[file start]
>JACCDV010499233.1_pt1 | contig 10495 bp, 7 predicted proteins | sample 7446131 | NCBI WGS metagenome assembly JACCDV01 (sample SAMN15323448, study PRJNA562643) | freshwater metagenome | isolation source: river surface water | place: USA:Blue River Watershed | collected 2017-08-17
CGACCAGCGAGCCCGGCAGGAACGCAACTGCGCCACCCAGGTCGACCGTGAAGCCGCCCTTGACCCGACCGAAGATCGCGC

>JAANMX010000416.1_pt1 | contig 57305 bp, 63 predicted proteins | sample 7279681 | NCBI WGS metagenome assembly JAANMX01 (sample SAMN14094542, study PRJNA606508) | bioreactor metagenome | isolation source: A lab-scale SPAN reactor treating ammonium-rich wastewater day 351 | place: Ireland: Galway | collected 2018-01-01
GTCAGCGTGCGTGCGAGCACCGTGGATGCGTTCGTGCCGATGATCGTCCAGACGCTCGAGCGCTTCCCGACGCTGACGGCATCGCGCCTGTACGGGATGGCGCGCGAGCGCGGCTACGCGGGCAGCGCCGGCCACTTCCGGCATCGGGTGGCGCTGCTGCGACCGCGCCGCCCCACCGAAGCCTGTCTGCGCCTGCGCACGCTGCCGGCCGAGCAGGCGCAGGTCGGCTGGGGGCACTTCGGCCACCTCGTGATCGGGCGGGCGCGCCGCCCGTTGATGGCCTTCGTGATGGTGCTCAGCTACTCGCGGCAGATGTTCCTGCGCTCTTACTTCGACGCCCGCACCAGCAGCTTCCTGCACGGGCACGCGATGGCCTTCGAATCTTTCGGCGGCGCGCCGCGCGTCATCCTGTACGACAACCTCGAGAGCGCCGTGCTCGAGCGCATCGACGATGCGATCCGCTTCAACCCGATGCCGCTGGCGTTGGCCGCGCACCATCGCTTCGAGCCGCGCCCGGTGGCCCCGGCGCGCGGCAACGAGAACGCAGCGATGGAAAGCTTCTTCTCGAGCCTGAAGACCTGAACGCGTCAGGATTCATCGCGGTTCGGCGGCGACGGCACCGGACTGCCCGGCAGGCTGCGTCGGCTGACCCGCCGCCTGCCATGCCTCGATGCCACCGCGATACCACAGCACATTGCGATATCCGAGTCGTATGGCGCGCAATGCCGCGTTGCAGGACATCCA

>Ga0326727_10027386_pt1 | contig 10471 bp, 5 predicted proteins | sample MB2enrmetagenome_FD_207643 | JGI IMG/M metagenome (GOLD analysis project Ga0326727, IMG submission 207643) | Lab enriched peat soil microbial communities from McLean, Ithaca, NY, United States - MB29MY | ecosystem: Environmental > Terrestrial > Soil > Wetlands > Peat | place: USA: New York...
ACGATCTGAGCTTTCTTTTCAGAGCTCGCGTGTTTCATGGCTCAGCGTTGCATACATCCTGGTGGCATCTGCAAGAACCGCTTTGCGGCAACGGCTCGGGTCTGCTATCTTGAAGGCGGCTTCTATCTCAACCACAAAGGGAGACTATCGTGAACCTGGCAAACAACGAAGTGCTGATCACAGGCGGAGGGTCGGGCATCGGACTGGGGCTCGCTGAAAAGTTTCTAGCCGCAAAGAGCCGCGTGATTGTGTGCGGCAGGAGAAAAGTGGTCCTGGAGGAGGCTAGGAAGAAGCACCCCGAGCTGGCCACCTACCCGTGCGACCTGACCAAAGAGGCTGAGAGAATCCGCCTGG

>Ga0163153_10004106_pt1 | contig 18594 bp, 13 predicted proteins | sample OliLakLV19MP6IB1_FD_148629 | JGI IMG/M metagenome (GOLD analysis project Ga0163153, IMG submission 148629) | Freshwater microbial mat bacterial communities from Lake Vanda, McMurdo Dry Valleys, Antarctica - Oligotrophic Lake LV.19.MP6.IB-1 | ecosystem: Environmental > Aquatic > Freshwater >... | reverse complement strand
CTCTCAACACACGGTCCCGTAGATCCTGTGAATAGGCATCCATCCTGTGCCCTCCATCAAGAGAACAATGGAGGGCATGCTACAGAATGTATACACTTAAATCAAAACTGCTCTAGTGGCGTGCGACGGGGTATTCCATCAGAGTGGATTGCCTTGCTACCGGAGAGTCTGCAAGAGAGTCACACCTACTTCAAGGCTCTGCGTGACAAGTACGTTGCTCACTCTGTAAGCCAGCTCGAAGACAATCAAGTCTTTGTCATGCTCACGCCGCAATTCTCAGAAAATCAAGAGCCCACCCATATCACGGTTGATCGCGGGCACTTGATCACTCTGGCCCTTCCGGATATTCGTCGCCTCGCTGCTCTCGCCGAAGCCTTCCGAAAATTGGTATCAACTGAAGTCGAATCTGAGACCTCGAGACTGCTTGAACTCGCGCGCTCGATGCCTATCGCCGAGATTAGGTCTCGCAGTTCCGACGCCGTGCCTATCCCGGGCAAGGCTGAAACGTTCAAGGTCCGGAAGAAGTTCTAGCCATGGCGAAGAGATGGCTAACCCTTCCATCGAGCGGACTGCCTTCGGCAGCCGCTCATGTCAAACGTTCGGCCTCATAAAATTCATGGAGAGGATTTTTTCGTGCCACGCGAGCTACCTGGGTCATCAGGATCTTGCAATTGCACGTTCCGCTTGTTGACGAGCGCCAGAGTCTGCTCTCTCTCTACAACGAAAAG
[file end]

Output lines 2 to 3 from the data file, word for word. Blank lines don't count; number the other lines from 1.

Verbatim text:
CGACCAGCGAGCCCGGCAGGAACGCAACTGCGCCACCCAGGTCGACCGTGAAGCCGCCCTTGACCCGACCGAAGATCGCGC

>JAANMX010000416.1_pt1 | contig 57305 bp, 63 predicted proteins | sample 7279681 | NCBI WGS metagenome assembly JAANMX01 (sample SAMN14094542, study PRJNA606508) | bioreactor metagenome | isolation source: A lab-scale SPAN reactor treating ammonium-rich wastewater day 351 | place: Ireland: Galway | collected 2018-01-01